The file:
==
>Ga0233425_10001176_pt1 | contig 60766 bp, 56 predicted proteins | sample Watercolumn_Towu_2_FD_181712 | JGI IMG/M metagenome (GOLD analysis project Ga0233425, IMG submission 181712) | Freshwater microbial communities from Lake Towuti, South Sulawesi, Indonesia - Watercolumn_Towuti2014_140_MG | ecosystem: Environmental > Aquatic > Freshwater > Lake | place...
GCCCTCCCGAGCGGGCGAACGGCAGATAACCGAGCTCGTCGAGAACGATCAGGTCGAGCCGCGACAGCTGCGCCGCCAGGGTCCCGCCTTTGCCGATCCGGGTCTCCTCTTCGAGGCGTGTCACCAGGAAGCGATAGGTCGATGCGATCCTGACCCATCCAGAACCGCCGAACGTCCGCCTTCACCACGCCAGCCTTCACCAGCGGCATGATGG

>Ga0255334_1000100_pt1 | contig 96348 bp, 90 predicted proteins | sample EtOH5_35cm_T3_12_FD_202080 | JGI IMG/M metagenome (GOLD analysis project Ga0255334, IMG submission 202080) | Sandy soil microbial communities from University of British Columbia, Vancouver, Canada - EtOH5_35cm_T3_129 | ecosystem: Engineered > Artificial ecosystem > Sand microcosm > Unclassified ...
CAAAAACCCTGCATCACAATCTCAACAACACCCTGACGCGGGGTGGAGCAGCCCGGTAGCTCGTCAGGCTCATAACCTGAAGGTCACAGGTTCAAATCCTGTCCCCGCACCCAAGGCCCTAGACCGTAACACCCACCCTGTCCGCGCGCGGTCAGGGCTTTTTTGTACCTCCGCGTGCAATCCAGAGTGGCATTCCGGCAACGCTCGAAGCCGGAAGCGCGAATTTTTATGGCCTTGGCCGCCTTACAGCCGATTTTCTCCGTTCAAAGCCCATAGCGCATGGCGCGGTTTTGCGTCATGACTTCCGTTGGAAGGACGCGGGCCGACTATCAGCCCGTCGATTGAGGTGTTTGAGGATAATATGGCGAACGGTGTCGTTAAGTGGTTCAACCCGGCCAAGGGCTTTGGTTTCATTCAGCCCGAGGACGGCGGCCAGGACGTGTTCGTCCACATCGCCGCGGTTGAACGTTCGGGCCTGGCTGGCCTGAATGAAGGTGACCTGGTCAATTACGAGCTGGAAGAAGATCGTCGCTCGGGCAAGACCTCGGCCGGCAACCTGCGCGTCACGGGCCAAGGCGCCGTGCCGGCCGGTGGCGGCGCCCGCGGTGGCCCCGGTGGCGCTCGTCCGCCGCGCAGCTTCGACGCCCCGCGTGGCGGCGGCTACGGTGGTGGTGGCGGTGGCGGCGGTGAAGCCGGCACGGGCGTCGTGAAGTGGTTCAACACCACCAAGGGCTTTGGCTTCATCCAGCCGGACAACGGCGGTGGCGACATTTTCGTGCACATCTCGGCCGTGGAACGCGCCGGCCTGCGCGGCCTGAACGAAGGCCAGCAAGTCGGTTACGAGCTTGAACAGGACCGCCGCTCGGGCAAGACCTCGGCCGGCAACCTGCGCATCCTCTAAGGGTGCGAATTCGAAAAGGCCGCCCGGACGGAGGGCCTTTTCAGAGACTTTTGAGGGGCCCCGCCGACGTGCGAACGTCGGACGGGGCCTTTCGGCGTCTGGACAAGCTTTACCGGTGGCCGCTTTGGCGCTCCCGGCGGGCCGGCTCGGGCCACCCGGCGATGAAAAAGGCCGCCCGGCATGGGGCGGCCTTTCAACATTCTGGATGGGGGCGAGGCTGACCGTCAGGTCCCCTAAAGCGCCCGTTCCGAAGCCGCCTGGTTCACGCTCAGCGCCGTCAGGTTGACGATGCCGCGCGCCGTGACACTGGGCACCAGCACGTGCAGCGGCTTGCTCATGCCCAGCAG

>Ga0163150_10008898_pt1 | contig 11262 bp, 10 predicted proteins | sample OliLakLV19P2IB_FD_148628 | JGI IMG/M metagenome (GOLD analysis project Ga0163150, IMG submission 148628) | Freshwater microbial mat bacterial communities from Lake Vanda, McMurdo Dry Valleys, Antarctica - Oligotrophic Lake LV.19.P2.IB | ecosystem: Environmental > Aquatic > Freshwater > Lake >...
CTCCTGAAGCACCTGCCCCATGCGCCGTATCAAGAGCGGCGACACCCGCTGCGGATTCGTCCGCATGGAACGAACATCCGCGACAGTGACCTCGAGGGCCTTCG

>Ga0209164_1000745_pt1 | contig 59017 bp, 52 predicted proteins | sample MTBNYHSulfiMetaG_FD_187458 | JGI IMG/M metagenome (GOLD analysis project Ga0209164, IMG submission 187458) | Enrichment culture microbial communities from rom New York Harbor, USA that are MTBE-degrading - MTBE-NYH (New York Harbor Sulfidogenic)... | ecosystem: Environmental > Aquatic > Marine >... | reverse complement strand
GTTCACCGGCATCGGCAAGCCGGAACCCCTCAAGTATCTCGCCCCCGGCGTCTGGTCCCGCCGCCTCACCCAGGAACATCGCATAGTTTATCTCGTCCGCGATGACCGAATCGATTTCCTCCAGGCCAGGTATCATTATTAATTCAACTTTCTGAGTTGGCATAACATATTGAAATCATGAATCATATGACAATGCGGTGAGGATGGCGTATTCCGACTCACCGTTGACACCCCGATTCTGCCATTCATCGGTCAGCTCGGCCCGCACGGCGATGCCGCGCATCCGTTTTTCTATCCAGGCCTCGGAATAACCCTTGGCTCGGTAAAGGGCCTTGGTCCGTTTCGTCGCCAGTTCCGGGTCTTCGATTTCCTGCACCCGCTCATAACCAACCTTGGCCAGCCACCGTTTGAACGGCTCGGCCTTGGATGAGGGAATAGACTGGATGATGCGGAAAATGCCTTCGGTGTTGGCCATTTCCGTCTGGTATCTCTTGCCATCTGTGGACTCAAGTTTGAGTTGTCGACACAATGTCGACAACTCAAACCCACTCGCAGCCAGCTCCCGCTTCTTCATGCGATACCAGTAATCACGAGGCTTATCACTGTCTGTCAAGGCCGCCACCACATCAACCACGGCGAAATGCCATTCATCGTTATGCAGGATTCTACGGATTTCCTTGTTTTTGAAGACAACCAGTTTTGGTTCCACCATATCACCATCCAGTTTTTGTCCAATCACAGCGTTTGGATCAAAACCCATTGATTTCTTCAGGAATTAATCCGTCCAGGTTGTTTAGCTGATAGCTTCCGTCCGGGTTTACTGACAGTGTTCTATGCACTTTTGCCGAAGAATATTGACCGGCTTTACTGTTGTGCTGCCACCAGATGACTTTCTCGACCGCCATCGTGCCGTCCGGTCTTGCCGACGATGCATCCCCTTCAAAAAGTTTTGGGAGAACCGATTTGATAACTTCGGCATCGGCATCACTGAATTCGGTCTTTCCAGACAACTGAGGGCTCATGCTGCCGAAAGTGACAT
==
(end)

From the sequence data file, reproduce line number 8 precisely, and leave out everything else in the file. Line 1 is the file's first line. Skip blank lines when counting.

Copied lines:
GTTCACCGGCATCGGCAAGCCGGAACCCCTCAAGTATCTCGCCCCCGGCGTCTGGTCCCGCCGCCTCACCCAGGAACATCGCATAGTTTATCTCGTCCGCGATGACCGAATCGATTTCCTCCAGGCCAGGTATCATTATTAATTCAACTTTCTGAGTTGGCATAACATATTGAAATCATGAATCATATGACAATGCGGTGAGGATGGCGTATTCCGACTCACCGTTGACACCCCGATTCTGCCATTCATCGGTCAGCTCGGCCCGCACGGCGATGCCGCGCATCCGTTTTTCTATCCAGGCCTCGGAATAACCCTTGGCTCGGTAAAGGGCCTTGGTCCGTTTCGTCGCCAGTTCCGGGTCTTCGATTTCCTGCACCCGCTCATAACCAACCTTGGCCAGCCACCGTTTGAACGGCTCGGCCTTGGATGAGGGAATAGACTGGATGATGCGGAAAATGCCTTCGGTGTTGGCCATTTCCGTCTGGTATCTCTTGCCATCTGTGGACTCAAGTTTGAGTTGTCGACACAATGTCGACAACTCAAACCCACTCGCAGCCAGCTCCCGCTTCTTCATGCGATACCAGTAATCACGAGGCTTATCACTGTCTGTCAAGGCCGCCACCACATCAACCACGGCGAAATGCCATTCATCGTTATGCAGGATTCTACGGATTTCCTTGTTTTTGAAGACAACCAGTTTTGGTTCCACCATATCACCATCCAGTTTTTGTCCAATCACAGCGTTTGGATCAAAACCCATTGATTTCTTCAGGAATTAATCCGTCCAGGTTGTTTAGCTGATAGCTTCCGTCCGGGTTTACTGACAGTGTTCTATGCACTTTTGCCGAAGAATATTGACCGGCTTTACTGTTGTGCTGCCACCAGATGACTTTCTCGACCGCCATCGTGCCGTCCGGTCTTGCCGACGATGCATCCCCTTCAAAAAGTTTTGGGAGAACCGATTTGATAACTTCGGCATCGGCATCACTGAATTCGGTCTTTCCAGACAACTGAGGGCTCATGCTGCCGAAAGTGACAT